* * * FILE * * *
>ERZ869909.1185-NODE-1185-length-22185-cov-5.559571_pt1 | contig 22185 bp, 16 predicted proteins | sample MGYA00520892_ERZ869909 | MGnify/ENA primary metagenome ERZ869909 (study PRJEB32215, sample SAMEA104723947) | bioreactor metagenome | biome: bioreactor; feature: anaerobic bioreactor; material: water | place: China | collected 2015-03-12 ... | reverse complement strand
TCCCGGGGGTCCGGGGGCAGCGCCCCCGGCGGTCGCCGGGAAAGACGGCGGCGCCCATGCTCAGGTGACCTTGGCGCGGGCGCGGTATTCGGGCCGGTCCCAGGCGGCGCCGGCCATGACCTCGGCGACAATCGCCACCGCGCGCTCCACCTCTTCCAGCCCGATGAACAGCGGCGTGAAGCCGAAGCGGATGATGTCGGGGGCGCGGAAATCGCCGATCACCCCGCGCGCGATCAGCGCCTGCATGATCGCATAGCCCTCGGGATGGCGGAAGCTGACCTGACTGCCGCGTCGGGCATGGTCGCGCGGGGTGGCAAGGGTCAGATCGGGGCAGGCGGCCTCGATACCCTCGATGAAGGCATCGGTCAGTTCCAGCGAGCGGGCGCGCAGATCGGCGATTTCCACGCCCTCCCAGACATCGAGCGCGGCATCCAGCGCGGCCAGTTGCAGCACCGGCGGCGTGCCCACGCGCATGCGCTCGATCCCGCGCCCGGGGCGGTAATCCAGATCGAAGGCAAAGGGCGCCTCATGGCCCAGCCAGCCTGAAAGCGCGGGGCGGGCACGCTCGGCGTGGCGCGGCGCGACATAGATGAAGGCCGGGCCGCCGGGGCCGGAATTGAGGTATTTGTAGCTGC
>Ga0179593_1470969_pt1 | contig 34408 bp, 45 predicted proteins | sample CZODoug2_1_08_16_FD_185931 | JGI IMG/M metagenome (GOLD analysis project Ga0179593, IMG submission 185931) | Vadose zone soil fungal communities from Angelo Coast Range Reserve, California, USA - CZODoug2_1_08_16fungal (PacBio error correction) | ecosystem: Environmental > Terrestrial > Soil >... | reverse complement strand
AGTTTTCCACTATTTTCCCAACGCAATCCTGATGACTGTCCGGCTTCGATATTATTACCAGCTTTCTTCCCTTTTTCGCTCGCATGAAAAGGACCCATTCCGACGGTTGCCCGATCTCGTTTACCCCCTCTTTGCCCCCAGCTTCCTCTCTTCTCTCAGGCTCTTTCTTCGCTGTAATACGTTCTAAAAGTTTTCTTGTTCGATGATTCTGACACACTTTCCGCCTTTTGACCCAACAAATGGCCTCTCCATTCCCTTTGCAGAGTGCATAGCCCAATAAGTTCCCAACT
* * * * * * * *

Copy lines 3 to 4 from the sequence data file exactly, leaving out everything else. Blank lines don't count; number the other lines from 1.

>Ga0179593_1470969_pt1 | contig 34408 bp, 45 predicted proteins | sample CZODoug2_1_08_16_FD_185931 | JGI IMG/M metagenome (GOLD analysis project Ga0179593, IMG submission 185931) | Vadose zone soil fungal communities from Angelo Coast Range Reserve, California, USA - CZODoug2_1_08_16fungal (PacBio error correction) | ecosystem: Environmental > Terrestrial > Soil >... | reverse complement strand
AGTTTTCCACTATTTTCCCAACGCAATCCTGATGACTGTCCGGCTTCGATATTATTACCAGCTTTCTTCCCTTTTTCGCTCGCATGAAAAGGACCCATTCCGACGGTTGCCCGATCTCGTTTACCCCCTCTTTGCCCCCAGCTTCCTCTCTTCTCTCAGGCTCTTTCTTCGCTGTAATACGTTCTAAAAGTTTTCTTGTTCGATGATTCTGACACACTTTCCGCCTTTTGACCCAACAAATGGCCTCTCCATTCCCTTTGCAGAGTGCATAGCCCAATAAGTTCCCAACT